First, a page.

TeamViewer has been all over the news in the last few days with “significant” numbers of TeamViewer clients expressing/venting on Reddit, Twitter and other social media channels. TeamViewer has denied that there has been a breach of their systems and instead has pointed to “mega-breaches” of social networks and users using the same account credentials across multiple platforms. Coincidentally, Foregenix has recently completed a case study involving compromised TeamViewer credentials.
Time will tell if this is the case; however, TeamViewer has confirmed that they have seen significant numbers of accounts being taken over.
A leading footwear retailer in South Africa contacted Foregenix recently to assist with more specialized monitoring of their Point of Sale Systems – the reason being that they had become concerned about the numbers of merchants with integrated Point of Sale (POS) systems being hacked in South Africa, resulting in significant fraud losses and penalties from the card schemes. With alerts regularly coming out from their acquiring bank, they decided to enlist the assistance of the Foregenix team to help monitor their payment systems.
Interestingly enough within two weeks of deploying Serengeti IR, our team picked up unusual activity on one of the POS systems – sure enough the client’s TeamViewer account had been hacked and the attackers loaded a new variant of NewPOSThings (not detected by the encumbent Anti-Virus/Anti-Malware solution) to begin harvesting payment data from the POS. Fortunately with Serengeti IR monitoring and alerting, the Foregenix DFIR team immediately identified the attack and shut it down – no lost customer data and no leaked payment card data.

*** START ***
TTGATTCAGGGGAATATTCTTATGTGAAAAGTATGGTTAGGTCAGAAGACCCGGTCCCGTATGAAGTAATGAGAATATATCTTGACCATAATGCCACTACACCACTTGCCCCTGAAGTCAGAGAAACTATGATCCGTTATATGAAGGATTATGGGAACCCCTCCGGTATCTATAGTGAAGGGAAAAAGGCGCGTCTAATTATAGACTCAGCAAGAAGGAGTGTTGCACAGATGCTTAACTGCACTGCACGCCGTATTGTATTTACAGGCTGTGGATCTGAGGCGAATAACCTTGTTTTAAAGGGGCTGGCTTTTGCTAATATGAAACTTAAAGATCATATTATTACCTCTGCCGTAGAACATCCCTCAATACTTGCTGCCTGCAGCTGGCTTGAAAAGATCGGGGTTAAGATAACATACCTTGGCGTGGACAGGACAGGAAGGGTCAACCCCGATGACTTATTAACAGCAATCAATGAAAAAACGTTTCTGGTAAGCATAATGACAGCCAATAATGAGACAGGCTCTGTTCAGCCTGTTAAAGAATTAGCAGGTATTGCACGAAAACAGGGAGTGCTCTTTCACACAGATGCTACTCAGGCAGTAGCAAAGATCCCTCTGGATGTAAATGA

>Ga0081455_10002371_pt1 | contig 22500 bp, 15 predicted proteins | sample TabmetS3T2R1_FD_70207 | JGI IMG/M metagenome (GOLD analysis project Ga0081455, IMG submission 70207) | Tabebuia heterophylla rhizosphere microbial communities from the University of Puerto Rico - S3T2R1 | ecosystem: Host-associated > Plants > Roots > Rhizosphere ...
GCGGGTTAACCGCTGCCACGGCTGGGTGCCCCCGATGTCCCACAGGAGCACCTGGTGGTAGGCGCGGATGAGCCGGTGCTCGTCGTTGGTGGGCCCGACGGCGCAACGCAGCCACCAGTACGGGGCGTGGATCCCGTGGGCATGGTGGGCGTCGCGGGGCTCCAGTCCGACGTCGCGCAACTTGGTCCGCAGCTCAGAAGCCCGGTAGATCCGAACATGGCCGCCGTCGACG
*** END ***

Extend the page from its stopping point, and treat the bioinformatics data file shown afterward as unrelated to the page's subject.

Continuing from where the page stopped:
Needless to say it was the first confirmed TeamViewer account compromise to come across our team (there have been a few other suspected "smoking guns", but none have been proven conclusively to be as a result of TeamViewer credentials being compromised) – and we suspect it will not be the last. If you use Team Viewer in your business, we would advise implementing two-factor authentication and to implement other appropriate controls for your business – as outlined in the TeamViewer blog.
If you would like to read a bit more about the above attack, please download our case study.